Penetration of EVs into Private car ownership seems distant as of now, given higher acquisition cost in the price-sensitive Indian market e.g. Mahindra e-Verito costs Rs. 10.5 lakh upwards while the base price of Mahindra Verito starts at Rs. 7.5 lakh. However, as BS-VI emission norms are brought into effect by April 2020, the prices of ICE vehicles and BS-VI compliant fuel are set to rise. While the increase in vehicle prices is likely to be between 8-15%, the increase in diesel/petrol prices could be anything from a few paise to Rs 2 per litre.
Fleet operators are expected to show the inclination to switch to EVs as high utilization rate of commercial vehicles makes operational costs a prominent concern for their business. We have the examples of commercial EV fleets in ‘Lithium Urban Mobility’ that operates a fully electric fleet for corporate offices in Delhi NCR and app-based taxi platform ‘Blu Smart’ that offers individual rides on its fully EV fleet.
So far, Tata Motors, Mahindra & Mahindra, and Hyundai have taken lead in launching electric cars in India while MG Motors and Audi are planning to introduce electric SUVs this year. Other than passenger cars, Intra-city buses are expected to follow the electric route with government support and ease of charging while being parked at bus depots. Tata Motors and Ashok Leyland have already launched electric buses in India.
Government Role and Direction
Indian Government has good reasons to encourage EV adoption in the country. Principal motivations behind Government’s impassioned push towards EVs are connected to India’s future energy security as it imports oil to fulfil 80% of its need of transport fuel, a figure that is set to rise with greater mobility needs of the future and its commitment to cut greenhouse gas emissions intensity by 33% below 2005 levels by 2030.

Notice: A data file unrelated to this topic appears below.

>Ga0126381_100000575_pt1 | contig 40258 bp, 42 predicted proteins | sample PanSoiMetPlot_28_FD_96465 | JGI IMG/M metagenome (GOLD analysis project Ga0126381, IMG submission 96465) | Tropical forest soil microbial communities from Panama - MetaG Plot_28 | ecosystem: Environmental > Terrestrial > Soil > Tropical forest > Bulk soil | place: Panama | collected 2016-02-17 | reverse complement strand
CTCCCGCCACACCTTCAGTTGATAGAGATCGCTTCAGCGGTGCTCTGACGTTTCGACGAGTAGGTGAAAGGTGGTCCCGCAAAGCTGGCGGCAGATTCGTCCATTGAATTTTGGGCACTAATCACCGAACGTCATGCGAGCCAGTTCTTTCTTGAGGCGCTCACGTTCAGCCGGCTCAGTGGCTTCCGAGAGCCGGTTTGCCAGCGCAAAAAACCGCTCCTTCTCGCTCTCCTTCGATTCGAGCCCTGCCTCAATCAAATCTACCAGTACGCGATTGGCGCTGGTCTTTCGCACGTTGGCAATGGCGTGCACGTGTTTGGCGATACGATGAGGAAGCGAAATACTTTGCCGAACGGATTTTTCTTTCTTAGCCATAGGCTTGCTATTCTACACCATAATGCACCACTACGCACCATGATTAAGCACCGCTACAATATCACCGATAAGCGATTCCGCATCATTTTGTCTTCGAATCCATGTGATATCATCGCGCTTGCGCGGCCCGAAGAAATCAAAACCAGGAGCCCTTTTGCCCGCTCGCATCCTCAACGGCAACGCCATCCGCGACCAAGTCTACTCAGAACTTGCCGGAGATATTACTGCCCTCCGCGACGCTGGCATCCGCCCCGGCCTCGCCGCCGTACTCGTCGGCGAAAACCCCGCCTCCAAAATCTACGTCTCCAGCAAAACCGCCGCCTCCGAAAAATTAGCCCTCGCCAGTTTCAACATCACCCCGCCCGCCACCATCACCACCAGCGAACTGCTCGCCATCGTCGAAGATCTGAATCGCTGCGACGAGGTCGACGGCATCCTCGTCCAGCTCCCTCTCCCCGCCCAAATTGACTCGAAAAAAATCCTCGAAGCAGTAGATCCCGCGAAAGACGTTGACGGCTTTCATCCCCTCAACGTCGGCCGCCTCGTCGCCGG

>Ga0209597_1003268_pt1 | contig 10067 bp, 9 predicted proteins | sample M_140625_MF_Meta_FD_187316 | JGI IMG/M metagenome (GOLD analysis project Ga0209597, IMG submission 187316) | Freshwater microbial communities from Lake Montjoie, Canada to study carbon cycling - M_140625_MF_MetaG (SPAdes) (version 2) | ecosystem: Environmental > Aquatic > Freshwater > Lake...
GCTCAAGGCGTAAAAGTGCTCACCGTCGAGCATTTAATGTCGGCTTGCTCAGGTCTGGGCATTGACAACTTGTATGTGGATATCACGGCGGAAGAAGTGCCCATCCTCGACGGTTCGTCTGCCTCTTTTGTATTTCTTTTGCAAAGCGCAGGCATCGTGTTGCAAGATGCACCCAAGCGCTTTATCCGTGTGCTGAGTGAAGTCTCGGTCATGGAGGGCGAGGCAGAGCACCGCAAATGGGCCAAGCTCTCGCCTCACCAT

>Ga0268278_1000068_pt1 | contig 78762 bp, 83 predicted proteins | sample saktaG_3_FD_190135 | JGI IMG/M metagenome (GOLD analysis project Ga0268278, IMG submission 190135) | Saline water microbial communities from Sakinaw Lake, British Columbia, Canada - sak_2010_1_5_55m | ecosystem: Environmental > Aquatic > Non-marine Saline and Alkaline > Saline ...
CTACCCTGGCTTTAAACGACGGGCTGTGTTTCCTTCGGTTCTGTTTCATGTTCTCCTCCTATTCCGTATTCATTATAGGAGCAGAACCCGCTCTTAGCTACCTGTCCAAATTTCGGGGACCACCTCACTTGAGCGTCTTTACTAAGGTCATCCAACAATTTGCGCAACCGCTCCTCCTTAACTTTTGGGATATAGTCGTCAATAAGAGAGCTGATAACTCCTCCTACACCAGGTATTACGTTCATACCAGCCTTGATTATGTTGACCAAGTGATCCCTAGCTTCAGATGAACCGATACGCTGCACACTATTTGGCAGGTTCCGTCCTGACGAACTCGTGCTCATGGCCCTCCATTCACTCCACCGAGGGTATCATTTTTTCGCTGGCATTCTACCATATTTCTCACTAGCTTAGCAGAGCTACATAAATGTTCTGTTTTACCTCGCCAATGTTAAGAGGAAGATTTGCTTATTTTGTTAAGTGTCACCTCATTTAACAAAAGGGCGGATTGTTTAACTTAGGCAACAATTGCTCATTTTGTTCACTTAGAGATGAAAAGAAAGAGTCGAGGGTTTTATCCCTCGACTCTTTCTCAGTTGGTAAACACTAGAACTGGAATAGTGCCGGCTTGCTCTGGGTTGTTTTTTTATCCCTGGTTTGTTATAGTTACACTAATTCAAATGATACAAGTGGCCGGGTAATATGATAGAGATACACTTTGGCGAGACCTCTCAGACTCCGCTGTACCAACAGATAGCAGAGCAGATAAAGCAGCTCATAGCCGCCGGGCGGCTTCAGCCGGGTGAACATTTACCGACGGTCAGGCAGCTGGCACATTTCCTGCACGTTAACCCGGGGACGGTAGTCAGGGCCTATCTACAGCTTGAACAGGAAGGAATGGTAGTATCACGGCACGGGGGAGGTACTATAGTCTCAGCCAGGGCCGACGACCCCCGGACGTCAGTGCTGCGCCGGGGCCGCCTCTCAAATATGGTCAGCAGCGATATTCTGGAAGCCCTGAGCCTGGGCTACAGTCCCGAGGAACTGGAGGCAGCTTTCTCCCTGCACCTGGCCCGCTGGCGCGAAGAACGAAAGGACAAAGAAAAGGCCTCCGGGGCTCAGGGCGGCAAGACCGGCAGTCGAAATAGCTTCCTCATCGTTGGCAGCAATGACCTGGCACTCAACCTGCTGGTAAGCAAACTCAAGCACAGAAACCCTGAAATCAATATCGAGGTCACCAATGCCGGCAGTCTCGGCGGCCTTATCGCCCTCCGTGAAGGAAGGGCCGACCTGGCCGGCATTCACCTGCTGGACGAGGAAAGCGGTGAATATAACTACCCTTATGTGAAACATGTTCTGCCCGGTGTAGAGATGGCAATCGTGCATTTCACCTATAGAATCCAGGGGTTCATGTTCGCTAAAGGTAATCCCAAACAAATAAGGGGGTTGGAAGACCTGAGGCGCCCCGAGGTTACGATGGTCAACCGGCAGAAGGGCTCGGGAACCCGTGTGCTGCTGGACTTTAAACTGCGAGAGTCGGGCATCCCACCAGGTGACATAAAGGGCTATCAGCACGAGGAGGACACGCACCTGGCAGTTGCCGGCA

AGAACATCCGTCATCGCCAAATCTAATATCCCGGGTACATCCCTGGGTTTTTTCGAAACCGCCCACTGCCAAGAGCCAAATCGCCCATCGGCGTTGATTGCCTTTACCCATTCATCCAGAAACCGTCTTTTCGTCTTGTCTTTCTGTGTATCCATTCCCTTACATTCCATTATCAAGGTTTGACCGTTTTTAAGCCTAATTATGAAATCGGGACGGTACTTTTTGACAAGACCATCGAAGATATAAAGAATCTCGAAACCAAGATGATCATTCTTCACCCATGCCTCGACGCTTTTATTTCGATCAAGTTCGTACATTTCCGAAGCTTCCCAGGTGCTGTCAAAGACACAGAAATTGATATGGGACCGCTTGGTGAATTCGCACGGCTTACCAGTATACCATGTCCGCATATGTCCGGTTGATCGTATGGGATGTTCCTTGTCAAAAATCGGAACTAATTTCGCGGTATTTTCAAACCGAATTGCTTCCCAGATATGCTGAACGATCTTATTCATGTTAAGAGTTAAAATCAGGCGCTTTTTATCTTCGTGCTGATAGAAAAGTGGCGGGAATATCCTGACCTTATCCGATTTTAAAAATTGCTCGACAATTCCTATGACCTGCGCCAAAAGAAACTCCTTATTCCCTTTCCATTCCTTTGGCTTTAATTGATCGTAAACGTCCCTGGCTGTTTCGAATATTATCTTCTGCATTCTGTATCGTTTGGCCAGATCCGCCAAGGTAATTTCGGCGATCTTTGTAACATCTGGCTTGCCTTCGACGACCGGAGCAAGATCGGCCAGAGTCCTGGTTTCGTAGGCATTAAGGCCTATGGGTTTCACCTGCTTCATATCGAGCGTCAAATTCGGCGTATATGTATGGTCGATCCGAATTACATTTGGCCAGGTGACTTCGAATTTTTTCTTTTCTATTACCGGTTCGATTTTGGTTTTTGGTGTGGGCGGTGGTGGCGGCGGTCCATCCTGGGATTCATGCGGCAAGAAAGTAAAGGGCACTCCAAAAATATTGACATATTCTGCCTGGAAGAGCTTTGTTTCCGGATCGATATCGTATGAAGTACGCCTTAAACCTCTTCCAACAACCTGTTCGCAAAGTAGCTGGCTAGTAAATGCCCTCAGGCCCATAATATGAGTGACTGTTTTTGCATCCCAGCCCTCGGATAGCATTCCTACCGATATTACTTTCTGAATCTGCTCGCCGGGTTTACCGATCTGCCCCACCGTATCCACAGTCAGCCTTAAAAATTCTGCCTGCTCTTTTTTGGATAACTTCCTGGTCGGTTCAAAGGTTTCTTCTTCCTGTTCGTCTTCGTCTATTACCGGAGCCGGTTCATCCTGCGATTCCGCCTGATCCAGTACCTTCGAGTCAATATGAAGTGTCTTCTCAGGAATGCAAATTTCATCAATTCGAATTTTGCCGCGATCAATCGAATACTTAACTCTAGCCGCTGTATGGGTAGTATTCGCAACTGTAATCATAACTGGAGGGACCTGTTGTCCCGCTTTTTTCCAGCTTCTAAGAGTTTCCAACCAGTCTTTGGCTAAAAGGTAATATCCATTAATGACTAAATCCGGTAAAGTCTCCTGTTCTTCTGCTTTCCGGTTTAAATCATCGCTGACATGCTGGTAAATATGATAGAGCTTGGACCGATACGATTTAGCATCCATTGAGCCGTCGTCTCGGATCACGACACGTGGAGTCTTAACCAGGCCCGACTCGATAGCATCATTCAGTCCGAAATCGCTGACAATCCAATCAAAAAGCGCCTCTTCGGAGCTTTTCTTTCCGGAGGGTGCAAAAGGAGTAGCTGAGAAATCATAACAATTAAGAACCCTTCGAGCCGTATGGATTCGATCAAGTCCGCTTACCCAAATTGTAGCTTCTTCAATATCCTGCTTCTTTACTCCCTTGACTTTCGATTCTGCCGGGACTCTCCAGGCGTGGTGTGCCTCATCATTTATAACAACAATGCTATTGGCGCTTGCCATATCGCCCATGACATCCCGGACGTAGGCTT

The government has been actively promoting EVs to that end and had launched FAME 1 scheme in 2015 with an overlay of Rs 895 crore. The scheme ended in Mar 2019 and incentivised the purchase of 2.78 lakh electric and hybrid vehicles. In Apr 2019, FAME II was set in motion for the next three years with an overlay of Rs 10,000 crore and focus on technology development, demand creation, pilot projects and charging infrastructure. FAME II aims to aggressively push growth in public transport services like e-rickshaws and buses, that is evident from the fact that 35% of overall incentives have been provided towards electric buses. The government also wants to promote better batteries and excluded lead-acid battery EVs from the incentives, leaving out a large number of 2Ws and 3Ws from the scheme.
Alongside, the GST Council cut tax on EV’s from 12% to 5% with effect from Aug 01, 2019 to lower the acquisition cost for buyers. The tax rate on chargers and EV charging stations has been reduced from 18% to 5% in an attempt to promote the infrastructure building.
Challenges and Road Ahead
Even with all the initiatives in place, there exists a big gap between the government’s ambitious EV targets and ground reality of a supportive ecosystem. Two major parts of the EV ecosystem are charging infrastructure and availability of cheaper batteries and drivetrain components.